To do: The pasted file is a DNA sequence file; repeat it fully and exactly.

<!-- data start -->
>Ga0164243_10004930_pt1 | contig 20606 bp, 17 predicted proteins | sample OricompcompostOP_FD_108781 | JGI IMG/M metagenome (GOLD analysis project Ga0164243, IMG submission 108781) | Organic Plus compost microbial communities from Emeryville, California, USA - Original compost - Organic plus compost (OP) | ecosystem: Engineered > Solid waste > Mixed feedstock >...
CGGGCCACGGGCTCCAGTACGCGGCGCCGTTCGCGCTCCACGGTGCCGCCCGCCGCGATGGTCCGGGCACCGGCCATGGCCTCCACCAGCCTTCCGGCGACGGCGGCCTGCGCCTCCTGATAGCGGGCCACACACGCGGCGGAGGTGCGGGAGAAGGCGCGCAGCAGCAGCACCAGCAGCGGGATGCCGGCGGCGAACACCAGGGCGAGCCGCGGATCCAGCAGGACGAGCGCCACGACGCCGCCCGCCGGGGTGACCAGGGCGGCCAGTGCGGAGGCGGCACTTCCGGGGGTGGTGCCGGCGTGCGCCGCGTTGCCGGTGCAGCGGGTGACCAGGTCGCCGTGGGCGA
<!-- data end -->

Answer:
>Ga0164243_10004930_pt1 | contig 20606 bp, 17 predicted proteins | sample OricompcompostOP_FD_108781 | JGI IMG/M metagenome (GOLD analysis project Ga0164243, IMG submission 108781) | Organic Plus compost microbial communities from Emeryville, California, USA - Original compost - Organic plus compost (OP) | ecosystem: Engineered > Solid waste > Mixed feedstock >...
CGGGCCACGGGCTCCAGTACGCGGCGCCGTTCGCGCTCCACGGTGCCGCCCGCCGCGATGGTCCGGGCACCGGCCATGGCCTCCACCAGCCTTCCGGCGACGGCGGCCTGCGCCTCCTGATAGCGGGCCACACACGCGGCGGAGGTGCGGGAGAAGGCGCGCAGCAGCAGCACCAGCAGCGGGATGCCGGCGGCGAACACCAGGGCGAGCCGCGGATCCAGCAGGACGAGCGCCACGACGCCGCCCGCCGGGGTGACCAGGGCGGCCAGTGCGGAGGCGGCACTTCCGGGGGTGGTGCCGGCGTGCGCCGCGTTGCCGGTGCAGCGGGTGACCAGGTCGCCGTGGGCGA